On the photographic side, over those years, my kit never changed. Nikon F5, 20mm, 28-105mm, 80-200mm, polarisers, ND grads, Velvia and Provia and a Manfrotto tripod. Everything was packed into a Lowepro backpack. Above all else, comfortable walking shoes! Prague is one cobbled street after another.
I know, I know. The Internet seems swamped these days with more images than ever of this charismatic little fella. But who can blame a photographer for wanting to photograph them?! They are extremely numerous and very approachable. Getting something different then, becomes increasingly difficult.
I have recently been accepted by a second picture library (I have been with my other, FLPA, for 10 years now) called Wildlife GmbH, in Germany and as a result, I am in the process of submitting material to them, one of which is of this puffin in flight.
Taken on Skomer a few years ago, I stayed for a couple of nights to photograph these and manx shearwaters. Manx shearwaters are incredible birds spending most of it’s life at sea, only returning to land at night to feed it’s young. Why at night? In nutshell, they are are very clumsy on land due to their legs being set far back towards their tale and so if they were to come ashore during the day, they would end up as dinner to gulls and the like. Anyway, back to the puffin. On my second day, fog rolled in along with strong winds. I fitted my flash-unit to attempt the flash-and-blur technique. If you pull it off it can be quite effective with the resulting image exhibiting both sharp and blurred elements giving the impression of movement. It’s relatively simple to do too. Select a slow shutter speed of say 1/30th sec. and your TTL flash-unit to -1. With the flash unit set to minus one stop the effect will be subtle though evident. Experimentation is the key here as the speed of the subject, it’s direction and distance will determine both shutter speed and flash output.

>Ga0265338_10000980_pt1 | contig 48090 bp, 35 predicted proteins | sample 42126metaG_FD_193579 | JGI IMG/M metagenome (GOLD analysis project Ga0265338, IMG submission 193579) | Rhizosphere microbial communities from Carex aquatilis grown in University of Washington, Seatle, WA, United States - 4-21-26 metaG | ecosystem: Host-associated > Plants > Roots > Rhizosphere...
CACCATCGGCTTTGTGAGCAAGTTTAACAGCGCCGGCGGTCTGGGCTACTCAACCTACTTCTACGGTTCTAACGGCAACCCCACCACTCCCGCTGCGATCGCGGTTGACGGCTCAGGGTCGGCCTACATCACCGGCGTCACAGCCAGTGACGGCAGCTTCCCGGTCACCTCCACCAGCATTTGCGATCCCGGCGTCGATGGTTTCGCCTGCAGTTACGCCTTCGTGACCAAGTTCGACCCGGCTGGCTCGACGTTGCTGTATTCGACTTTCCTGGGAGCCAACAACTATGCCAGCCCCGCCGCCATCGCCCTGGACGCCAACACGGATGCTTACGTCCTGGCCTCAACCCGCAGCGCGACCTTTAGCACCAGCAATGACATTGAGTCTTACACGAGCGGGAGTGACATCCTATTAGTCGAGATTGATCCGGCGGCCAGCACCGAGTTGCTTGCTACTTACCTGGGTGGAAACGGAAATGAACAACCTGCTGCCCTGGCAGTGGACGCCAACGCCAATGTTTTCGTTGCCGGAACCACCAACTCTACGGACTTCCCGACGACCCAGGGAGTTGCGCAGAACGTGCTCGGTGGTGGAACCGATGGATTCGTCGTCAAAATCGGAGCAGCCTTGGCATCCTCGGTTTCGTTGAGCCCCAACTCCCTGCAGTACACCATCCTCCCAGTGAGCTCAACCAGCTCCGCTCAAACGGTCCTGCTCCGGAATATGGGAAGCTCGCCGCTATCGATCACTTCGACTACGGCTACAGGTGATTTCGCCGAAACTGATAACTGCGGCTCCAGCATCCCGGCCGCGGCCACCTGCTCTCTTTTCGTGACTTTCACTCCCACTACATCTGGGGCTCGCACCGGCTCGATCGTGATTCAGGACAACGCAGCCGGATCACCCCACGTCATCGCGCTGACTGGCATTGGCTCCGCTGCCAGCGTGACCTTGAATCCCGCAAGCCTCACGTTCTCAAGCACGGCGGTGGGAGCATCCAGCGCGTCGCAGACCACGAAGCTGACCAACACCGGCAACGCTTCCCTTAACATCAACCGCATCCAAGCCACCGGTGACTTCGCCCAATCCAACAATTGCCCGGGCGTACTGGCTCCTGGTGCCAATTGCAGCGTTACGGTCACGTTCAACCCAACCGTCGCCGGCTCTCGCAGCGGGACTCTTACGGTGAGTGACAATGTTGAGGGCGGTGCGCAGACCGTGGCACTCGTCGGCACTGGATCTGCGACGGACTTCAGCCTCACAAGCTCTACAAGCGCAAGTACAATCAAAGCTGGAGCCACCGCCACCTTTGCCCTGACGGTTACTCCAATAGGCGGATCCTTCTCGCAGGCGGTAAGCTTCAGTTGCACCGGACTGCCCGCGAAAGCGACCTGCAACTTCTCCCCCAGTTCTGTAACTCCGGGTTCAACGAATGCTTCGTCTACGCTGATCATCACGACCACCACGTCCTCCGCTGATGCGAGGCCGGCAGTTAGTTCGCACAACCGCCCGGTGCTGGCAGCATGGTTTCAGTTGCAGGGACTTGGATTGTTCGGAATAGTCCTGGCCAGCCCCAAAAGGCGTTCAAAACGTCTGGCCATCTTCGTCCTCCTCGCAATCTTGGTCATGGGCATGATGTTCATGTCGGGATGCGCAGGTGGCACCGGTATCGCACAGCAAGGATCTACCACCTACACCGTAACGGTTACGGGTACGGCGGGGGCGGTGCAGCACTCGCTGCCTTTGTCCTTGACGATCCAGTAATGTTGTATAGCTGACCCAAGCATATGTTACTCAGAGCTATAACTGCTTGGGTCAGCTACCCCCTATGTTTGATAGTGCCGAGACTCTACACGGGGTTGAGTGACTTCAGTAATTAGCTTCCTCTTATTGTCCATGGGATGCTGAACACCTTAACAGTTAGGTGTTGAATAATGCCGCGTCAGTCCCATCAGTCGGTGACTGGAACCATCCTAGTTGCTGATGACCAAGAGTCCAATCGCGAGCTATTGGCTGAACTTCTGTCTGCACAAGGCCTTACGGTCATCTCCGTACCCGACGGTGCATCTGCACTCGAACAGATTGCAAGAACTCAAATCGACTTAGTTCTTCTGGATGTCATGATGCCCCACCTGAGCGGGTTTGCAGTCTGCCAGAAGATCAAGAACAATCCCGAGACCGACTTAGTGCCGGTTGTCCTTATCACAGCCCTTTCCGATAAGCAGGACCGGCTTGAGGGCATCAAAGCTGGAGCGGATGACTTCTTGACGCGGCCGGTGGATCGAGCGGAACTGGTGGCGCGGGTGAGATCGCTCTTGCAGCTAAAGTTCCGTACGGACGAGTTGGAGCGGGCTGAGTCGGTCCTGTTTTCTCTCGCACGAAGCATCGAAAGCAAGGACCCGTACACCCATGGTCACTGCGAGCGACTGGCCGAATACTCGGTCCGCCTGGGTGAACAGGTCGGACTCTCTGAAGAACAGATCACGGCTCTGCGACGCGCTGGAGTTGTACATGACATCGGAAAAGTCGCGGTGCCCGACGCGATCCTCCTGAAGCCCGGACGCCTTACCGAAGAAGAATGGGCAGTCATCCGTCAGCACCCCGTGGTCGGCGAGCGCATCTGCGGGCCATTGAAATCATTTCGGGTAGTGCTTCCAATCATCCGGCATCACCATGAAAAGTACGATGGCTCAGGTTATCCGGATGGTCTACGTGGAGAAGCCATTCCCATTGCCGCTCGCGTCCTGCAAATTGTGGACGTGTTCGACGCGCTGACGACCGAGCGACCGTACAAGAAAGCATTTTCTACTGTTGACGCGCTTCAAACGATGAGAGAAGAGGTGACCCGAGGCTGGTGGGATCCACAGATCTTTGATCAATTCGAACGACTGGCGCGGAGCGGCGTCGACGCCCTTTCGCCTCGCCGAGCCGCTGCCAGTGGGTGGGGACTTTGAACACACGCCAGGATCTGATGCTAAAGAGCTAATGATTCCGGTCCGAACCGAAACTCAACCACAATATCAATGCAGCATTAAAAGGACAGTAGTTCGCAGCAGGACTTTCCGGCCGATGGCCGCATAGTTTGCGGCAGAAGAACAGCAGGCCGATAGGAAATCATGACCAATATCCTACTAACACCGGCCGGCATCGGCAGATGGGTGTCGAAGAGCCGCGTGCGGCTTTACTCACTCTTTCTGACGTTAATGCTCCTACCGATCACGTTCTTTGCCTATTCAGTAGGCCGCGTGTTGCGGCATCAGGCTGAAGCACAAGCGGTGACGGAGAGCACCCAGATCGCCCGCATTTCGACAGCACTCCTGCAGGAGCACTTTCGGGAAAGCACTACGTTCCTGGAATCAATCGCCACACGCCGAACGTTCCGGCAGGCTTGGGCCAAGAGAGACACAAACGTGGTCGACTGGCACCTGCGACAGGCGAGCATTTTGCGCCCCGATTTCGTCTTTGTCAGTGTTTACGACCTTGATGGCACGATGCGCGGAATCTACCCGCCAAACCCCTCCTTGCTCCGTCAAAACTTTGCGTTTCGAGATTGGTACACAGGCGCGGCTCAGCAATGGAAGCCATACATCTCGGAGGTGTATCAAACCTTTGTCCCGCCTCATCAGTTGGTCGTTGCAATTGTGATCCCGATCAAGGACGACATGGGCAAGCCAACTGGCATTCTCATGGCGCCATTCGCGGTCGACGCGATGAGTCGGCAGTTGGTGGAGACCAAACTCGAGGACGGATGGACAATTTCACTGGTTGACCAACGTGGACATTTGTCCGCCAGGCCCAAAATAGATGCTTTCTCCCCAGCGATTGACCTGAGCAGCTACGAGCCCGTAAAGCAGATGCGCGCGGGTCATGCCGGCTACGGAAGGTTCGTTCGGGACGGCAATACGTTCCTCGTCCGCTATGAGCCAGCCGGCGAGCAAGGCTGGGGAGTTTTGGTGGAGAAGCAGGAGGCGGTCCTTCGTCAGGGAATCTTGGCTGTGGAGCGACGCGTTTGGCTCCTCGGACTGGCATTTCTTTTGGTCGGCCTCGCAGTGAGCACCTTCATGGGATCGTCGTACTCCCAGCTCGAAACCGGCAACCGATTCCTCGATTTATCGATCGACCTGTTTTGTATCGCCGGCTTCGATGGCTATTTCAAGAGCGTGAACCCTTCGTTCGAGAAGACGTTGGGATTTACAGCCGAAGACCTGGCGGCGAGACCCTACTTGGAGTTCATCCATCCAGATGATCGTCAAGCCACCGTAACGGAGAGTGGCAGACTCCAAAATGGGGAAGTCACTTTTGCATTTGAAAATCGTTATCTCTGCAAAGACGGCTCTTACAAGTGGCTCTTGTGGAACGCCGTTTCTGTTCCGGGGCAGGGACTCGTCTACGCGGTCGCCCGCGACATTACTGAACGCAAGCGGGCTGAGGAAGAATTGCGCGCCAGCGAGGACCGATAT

Back in April I posted a blog on photographing marsh harriers or rather my intention to do so. As I said back then, they are a truly iconic bird of the North Kent Marshes and incredibly wary. Even with fast, telephoto lenses I knew that in order for me to get decent images of them, I would need to work at a nest when their flight paths would be more predictable and there would be a chance I get parents bringing back prey items. A licence was obtained from Natural England in the winter which would allow me to photograph near the nest site. Marsh harriers of north Kent most frequently nest deep in reedbeds on a floating mass of aquatic vegetation often in water several feet deep making predation less likely but I wasn’t interested in getting that close which, no matter how carefully you introduce a hide, will stress the birds out.